A day after reaching a tentative agreement with President Biden to raise the debt ceiling, Chairman Kevin McCarthy and his leadership team launched an all-out sales pitch on Sunday to rally Republicans behind a compromise that was drawing resistance intense from the hard right.
To push the legislation through a restless and tightly divided Congress, Mr. McCarthy and key Democratic leaders must cobble together a coalition of Republicans and Democrats in the House and Senate willing to back him. Members of the ultra-conservative House Freedom Caucus have already declared war on the plan, which they say does not mandate significant spending cuts, and warned they would seek to block it.
So after spending late nights and mornings for the past few days in feverish negotiations to get the deal done, supporters have focused their energies on making sure it can go through in time to avoid a default now set for June 5. .
“This is the most conservative spending program in my congressional service, and this is my 10th term,” said Representative Patrick T. McHenry, a Republican from North Carolina and a senior member of the negotiating team of Mr. McCarthy, at a press conference on Capitol Hill. Hill on Sunday morning.
House Republicans circulated a one-page memo with 10 talking points about the conservative benefits of the deal, which was still being finalized and written into law on Sunday, hours before it was released. . The GOP memo claimed the plan would cap government spending at 1% a year for six years — though the measure is only binding for two years — and noted that it would impose tougher work requirements on Americans receiving grants. government benefits, cut $400 million from the Centers for Disease Control and Prevention for Global Health funding, and eliminate funding for hiring new IRS officers in 2023.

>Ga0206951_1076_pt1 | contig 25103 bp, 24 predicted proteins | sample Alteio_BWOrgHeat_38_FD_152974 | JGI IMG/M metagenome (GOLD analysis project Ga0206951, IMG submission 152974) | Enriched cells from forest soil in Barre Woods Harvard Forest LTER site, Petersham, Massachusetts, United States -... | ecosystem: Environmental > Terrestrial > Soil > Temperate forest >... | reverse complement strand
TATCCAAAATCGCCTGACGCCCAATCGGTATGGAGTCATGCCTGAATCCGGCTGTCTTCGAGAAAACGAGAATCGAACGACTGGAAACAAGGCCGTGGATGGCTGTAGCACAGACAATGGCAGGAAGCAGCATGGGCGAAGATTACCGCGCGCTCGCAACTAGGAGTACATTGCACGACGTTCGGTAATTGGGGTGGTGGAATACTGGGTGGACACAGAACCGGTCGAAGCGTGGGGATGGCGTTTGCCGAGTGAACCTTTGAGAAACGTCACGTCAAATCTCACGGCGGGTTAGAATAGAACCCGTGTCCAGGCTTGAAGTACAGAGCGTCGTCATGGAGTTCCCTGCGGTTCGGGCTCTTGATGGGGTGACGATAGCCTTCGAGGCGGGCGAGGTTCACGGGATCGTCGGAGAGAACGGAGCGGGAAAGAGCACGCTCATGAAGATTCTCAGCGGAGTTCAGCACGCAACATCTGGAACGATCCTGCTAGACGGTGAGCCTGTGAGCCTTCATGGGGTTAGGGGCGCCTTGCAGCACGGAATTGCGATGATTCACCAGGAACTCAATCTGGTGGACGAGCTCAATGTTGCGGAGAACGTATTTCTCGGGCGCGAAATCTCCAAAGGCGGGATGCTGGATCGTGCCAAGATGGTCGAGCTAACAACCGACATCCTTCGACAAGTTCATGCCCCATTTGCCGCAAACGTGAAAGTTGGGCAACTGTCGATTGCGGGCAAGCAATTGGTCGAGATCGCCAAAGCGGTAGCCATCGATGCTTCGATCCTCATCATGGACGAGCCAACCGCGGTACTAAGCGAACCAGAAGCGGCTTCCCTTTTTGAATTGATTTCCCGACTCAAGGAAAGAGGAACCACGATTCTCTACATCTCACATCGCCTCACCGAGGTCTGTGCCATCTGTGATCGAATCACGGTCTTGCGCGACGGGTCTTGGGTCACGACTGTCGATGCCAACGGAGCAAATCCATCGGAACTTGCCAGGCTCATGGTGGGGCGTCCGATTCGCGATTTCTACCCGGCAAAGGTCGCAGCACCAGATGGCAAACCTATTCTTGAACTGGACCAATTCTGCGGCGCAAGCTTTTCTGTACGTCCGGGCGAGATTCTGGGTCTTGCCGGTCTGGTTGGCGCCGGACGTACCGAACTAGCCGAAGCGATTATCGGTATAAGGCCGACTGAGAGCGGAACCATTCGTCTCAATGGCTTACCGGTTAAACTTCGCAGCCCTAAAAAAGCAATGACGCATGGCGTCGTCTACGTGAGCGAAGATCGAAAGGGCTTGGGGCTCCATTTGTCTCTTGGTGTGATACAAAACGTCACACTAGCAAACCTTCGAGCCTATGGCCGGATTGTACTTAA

“He’s not getting everything everybody wanted,” McCarthy told reporters on Capitol Hill. “But, in a divided government, that’s where we end up. I think this is a very positive bill.
Mr Biden told reporters he was confident the deal would reach his office and that he would speak with Mr McCarthy on Sunday afternoon ‘to make sure all the T’s are crossed out and the I’s are dotted “.
“I think we’re in good shape,” the president said. When asked what sticking points remained, he replied, “None.”
Still, the deal, which would raise the debt ceiling for two years while cutting and capping some federal programs over the same period, was the subject of harsh criticism from both political parties.
‘Terrible politics, absolutely terrible politics,’ Rep. Pramila Jayapal, Democrat of Washington, said on CNN’s ‘State of the Union’, referring to work requirements for food stamps and other public benefit programs . “I told the president directly when he called me last week on Wednesday that it was telling the poor and those in need that we don’t trust them.”
Ms. Jayapal, chair of the Congressional Progressive Caucus, said she wanted to read the bill before deciding whether to support it or not.
Some on the right had already ruled out doing so before seeing the details.
“No one claiming to be a conservative could justify a YES vote,” Rep. Bob Good, a Republican from Virginia and a member of the House Freedom Caucus, wrote on Twitter. Rep. Dan Bishop, a Republican from North Carolina, posted his reaction to news of the deal: a puke emoji.